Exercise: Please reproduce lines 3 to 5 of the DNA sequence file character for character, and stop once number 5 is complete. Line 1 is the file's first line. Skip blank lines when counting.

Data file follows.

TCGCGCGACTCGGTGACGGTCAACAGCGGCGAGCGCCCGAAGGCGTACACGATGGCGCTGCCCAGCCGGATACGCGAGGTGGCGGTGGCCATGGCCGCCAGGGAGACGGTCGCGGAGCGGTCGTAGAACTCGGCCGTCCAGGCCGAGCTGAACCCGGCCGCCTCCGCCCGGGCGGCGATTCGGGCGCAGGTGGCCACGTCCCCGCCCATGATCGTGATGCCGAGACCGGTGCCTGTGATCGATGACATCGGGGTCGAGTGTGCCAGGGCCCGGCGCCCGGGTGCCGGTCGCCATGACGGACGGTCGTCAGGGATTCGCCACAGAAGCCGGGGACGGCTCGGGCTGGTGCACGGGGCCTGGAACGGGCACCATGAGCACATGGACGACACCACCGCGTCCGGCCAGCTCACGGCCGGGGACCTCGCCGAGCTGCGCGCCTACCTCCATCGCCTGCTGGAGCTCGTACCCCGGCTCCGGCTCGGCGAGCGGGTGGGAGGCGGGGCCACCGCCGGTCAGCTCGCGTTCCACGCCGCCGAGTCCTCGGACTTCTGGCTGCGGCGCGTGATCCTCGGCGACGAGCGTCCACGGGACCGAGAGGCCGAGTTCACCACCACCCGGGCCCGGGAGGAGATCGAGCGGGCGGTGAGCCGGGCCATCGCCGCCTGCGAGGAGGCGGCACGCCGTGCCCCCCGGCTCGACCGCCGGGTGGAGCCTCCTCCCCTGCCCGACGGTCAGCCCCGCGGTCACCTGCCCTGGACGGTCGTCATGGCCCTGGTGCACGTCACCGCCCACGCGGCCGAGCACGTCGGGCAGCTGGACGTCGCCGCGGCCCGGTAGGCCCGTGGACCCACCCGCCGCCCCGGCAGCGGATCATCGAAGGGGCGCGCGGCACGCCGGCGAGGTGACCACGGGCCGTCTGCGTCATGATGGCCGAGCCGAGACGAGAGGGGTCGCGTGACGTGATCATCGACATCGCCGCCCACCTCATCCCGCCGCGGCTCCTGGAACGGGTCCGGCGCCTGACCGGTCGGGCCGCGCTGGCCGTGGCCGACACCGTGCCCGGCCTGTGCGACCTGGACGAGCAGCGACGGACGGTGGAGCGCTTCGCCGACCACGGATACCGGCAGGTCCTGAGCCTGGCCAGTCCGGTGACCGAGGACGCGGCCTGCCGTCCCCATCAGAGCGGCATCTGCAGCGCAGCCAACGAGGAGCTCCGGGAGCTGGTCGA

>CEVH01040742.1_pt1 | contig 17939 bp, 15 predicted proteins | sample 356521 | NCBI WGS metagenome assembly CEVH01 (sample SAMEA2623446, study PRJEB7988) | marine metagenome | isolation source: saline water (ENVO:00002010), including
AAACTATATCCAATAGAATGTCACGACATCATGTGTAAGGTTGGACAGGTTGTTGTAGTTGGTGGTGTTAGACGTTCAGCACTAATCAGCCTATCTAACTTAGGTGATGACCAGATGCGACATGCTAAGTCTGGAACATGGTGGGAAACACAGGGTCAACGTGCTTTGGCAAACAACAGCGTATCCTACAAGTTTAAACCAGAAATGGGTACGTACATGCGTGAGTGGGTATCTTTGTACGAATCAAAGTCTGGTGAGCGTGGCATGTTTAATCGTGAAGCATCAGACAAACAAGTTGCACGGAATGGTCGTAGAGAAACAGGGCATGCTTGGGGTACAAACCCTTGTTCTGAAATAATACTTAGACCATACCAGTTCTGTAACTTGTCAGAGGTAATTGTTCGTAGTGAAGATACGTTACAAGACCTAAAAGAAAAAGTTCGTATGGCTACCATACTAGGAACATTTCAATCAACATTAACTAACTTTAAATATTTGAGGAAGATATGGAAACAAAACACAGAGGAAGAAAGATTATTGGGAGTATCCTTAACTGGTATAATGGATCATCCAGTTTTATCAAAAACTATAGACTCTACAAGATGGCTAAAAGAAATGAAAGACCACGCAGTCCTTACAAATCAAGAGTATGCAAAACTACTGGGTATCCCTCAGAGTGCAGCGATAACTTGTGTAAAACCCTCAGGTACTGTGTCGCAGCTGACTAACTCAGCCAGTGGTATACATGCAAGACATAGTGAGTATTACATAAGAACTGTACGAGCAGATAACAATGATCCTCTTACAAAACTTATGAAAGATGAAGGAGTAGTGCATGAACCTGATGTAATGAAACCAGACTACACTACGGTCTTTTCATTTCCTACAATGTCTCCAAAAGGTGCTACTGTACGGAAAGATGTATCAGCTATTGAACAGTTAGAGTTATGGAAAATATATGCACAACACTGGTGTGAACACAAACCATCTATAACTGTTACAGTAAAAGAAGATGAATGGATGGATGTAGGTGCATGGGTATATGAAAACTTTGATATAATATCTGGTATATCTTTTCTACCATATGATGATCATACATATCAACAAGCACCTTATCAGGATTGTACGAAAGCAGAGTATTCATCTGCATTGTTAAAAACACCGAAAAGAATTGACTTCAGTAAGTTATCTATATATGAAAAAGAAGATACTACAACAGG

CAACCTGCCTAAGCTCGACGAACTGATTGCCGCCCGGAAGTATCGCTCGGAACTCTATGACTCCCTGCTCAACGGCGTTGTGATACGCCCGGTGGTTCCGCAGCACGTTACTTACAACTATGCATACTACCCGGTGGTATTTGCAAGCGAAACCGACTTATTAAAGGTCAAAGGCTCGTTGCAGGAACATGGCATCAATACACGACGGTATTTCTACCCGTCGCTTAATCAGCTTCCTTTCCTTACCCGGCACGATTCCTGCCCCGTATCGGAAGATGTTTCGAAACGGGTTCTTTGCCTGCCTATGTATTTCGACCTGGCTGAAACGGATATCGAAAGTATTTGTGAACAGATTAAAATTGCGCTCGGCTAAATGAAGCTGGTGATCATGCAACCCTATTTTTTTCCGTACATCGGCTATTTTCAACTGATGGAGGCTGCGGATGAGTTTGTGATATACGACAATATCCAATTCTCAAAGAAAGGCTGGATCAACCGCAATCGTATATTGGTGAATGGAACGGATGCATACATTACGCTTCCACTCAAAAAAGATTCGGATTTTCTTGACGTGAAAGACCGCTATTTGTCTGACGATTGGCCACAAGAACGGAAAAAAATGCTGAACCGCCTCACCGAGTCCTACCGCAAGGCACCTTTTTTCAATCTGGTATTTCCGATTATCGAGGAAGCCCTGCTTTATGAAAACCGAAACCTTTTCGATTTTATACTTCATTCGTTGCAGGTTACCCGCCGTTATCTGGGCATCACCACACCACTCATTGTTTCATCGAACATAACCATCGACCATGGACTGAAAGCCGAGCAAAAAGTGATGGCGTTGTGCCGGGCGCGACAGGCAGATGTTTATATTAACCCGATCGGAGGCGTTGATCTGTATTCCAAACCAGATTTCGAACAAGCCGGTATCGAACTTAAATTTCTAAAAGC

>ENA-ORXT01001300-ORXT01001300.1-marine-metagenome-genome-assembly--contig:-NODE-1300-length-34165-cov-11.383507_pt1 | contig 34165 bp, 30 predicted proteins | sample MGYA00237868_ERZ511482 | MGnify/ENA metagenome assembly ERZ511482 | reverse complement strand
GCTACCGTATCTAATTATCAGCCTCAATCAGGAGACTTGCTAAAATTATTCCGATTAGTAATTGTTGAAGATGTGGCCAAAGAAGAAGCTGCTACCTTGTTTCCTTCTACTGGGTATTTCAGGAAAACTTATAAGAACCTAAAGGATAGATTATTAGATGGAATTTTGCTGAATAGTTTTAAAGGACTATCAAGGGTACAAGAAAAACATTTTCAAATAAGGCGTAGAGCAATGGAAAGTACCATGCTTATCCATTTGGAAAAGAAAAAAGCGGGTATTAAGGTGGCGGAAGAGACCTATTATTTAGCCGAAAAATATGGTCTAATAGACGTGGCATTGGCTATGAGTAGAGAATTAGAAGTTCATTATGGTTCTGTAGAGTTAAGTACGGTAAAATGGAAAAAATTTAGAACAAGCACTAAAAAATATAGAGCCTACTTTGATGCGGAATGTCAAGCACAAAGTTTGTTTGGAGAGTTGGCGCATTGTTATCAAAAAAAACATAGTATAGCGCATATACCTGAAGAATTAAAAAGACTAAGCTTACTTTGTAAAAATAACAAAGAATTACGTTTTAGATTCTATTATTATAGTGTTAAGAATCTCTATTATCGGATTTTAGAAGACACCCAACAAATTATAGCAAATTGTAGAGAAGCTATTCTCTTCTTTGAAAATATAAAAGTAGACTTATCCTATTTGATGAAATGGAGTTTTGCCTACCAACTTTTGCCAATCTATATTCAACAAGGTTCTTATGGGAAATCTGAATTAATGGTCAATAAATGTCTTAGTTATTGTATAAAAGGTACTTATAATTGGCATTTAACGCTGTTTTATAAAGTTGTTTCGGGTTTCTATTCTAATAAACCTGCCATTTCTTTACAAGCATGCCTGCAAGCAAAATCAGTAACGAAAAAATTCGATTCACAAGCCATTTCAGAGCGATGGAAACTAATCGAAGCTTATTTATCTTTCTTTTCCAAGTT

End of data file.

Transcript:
AAACTATATCCAATAGAATGTCACGACATCATGTGTAAGGTTGGACAGGTTGTTGTAGTTGGTGGTGTTAGACGTTCAGCACTAATCAGCCTATCTAACTTAGGTGATGACCAGATGCGACATGCTAAGTCTGGAACATGGTGGGAAACACAGGGTCAACGTGCTTTGGCAAACAACAGCGTATCCTACAAGTTTAAACCAGAAATGGGTACGTACATGCGTGAGTGGGTATCTTTGTACGAATCAAAGTCTGGTGAGCGTGGCATGTTTAATCGTGAAGCATCAGACAAACAAGTTGCACGGAATGGTCGTAGAGAAACAGGGCATGCTTGGGGTACAAACCCTTGTTCTGAAATAATACTTAGACCATACCAGTTCTGTAACTTGTCAGAGGTAATTGTTCGTAGTGAAGATACGTTACAAGACCTAAAAGAAAAAGTTCGTATGGCTACCATACTAGGAACATTTCAATCAACATTAACTAACTTTAAATATTTGAGGAAGATATGGAAACAAAACACAGAGGAAGAAAGATTATTGGGAGTATCCTTAACTGGTATAATGGATCATCCAGTTTTATCAAAAACTATAGACTCTACAAGATGGCTAAAAGAAATGAAAGACCACGCAGTCCTTACAAATCAAGAGTATGCAAAACTACTGGGTATCCCTCAGAGTGCAGCGATAACTTGTGTAAAACCCTCAGGTACTGTGTCGCAGCTGACTAACTCAGCCAGTGGTATACATGCAAGACATAGTGAGTATTACATAAGAACTGTACGAGCAGATAACAATGATCCTCTTACAAAACTTATGAAAGATGAAGGAGTAGTGCATGAACCTGATGTAATGAAACCAGACTACACTACGGTCTTTTCATTTCCTACAATGTCTCCAAAAGGTGCTACTGTACGGAAAGATGTATCAGCTATTGAACAGTTAGAGTTATGGAAAATATATGCACAACACTGGTGTGAACACAAACCATCTATAACTGTTACAGTAAAAGAAGATGAATGGATGGATGTAGGTGCATGGGTATATGAAAACTTTGATATAATATCTGGTATATCTTTTCTACCATATGATGATCATACATATCAACAAGCACCTTATCAGGATTGTACGAAAGCAGAGTATTCATCTGCATTGTTAAAAACACCGAAAAGAATTGACTTCAGTAAGTTATCTATATATGAAAAAGAAGATACTACAACAGG

CAACCTGCCTAAGCTCGACGAACTGATTGCCGCCCGGAAGTATCGCTCGGAACTCTATGACTCCCTGCTCAACGGCGTTGTGATACGCCCGGTGGTTCCGCAGCACGTTACTTACAACTATGCATACTACCCGGTGGTATTTGCAAGCGAAACCGACTTATTAAAGGTCAAAGGCTCGTTGCAGGAACATGGCATCAATACACGACGGTATTTCTACCCGTCGCTTAATCAGCTTCCTTTCCTTACCCGGCACGATTCCTGCCCCGTATCGGAAGATGTTTCGAAACGGGTTCTTTGCCTGCCTATGTATTTCGACCTGGCTGAAACGGATATCGAAAGTATTTGTGAACAGATTAAAATTGCGCTCGGCTAAATGAAGCTGGTGATCATGCAACCCTATTTTTTTCCGTACATCGGCTATTTTCAACTGATGGAGGCTGCGGATGAGTTTGTGATATACGACAATATCCAATTCTCAAAGAAAGGCTGGATCAACCGCAATCGTATATTGGTGAATGGAACGGATGCATACATTACGCTTCCACTCAAAAAAGATTCGGATTTTCTTGACGTGAAAGACCGCTATTTGTCTGACGATTGGCCACAAGAACGGAAAAAAATGCTGAACCGCCTCACCGAGTCCTACCGCAAGGCACCTTTTTTCAATCTGGTATTTCCGATTATCGAGGAAGCCCTGCTTTATGAAAACCGAAACCTTTTCGATTTTATACTTCATTCGTTGCAGGTTACCCGCCGTTATCTGGGCATCACCACACCACTCATTGTTTCATCGAACATAACCATCGACCATGGACTGAAAGCCGAGCAAAAAGTGATGGCGTTGTGCCGGGCGCGACAGGCAGATGTTTATATTAACCCGATCGGAGGCGTTGATCTGTATTCCAAACCAGATTTCGAACAAGCCGGTATCGAACTTAAATTTCTAAAAGC

>ENA-ORXT01001300-ORXT01001300.1-marine-metagenome-genome-assembly--contig:-NODE-1300-length-34165-cov-11.383507_pt1 | contig 34165 bp, 30 predicted proteins | sample MGYA00237868_ERZ511482 | MGnify/ENA metagenome assembly ERZ511482 | reverse complement strand